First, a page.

It's a growing problem for marijuana retail shops. The cash flow is coming in, but pot shop owners have few places to park it.
Since marijuana is still federally illegally, federal banks won't accept money made form the sale of marijuana. Instead pot shop owners are relying on state banks and credit unions to house their cash. CPA Sabby Jonathan says that can be a problem.
"Because cannabis is still a schedule one listed substance, for federal purposes, than the business for federal purposes is considered illegal and therefore banks which are typically federally chartered, do not want anything to do with the cannabis industry," Jonathan said.
While some state banks will accept cash deposits, dispensary owners say they are bending over backwards to make that happen. And the banks themselves are keeping the dealings hush-hush because of the very sketchy and probably temporary deposit guidelines. Tax professionals say depositing the cash is only half the problem for pot shop owners. Paying taxes is another issue.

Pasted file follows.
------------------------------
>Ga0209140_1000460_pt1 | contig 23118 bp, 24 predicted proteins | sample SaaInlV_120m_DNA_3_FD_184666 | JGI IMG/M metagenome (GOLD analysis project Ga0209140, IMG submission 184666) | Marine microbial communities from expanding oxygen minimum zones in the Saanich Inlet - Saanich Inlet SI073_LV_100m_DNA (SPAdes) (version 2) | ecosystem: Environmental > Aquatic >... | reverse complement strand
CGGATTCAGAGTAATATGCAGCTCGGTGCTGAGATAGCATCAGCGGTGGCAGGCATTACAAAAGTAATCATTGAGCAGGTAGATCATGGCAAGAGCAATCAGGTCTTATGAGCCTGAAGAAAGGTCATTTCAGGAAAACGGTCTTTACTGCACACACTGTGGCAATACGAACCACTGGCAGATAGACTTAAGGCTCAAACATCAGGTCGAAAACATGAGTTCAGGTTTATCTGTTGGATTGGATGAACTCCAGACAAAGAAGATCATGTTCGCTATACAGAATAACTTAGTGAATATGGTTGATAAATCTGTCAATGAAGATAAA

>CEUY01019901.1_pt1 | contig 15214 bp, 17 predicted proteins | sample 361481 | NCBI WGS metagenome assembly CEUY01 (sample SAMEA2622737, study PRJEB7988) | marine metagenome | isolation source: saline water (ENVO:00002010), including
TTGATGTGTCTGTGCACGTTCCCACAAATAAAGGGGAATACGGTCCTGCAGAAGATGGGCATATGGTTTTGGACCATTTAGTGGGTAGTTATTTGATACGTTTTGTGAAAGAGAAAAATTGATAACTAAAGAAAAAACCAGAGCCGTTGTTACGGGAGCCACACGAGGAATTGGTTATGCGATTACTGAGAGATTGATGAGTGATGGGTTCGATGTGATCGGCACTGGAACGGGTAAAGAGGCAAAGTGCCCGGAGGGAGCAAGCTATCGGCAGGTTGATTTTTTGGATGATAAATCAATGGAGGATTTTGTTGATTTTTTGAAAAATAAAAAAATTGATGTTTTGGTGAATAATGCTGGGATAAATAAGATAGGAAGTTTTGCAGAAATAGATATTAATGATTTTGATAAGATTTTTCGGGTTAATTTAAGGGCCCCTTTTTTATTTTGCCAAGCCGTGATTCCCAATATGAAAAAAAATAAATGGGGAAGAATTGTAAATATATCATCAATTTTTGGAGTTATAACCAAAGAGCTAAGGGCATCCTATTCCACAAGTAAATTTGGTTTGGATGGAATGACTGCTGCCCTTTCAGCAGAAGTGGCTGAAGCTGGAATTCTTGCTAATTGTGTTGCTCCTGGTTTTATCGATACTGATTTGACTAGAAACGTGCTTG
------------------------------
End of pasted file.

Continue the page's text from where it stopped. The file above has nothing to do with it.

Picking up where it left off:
"All of these entities have set up special access with special hours for registered businesses to make their deposits in cash. It's a huge inconvenience and again a risk because you're transporting cash," said Jonathan.
Some dispensary owners rely on armored cars to transport, and in some cases, store their money. But none of them would speak on camera about it.
"For federal purposes, because it's considered an illegal activity, cannabis businesses are considered to be illegal drug traffickers, and therefore operating expenses are not deductible," Jonathan said.
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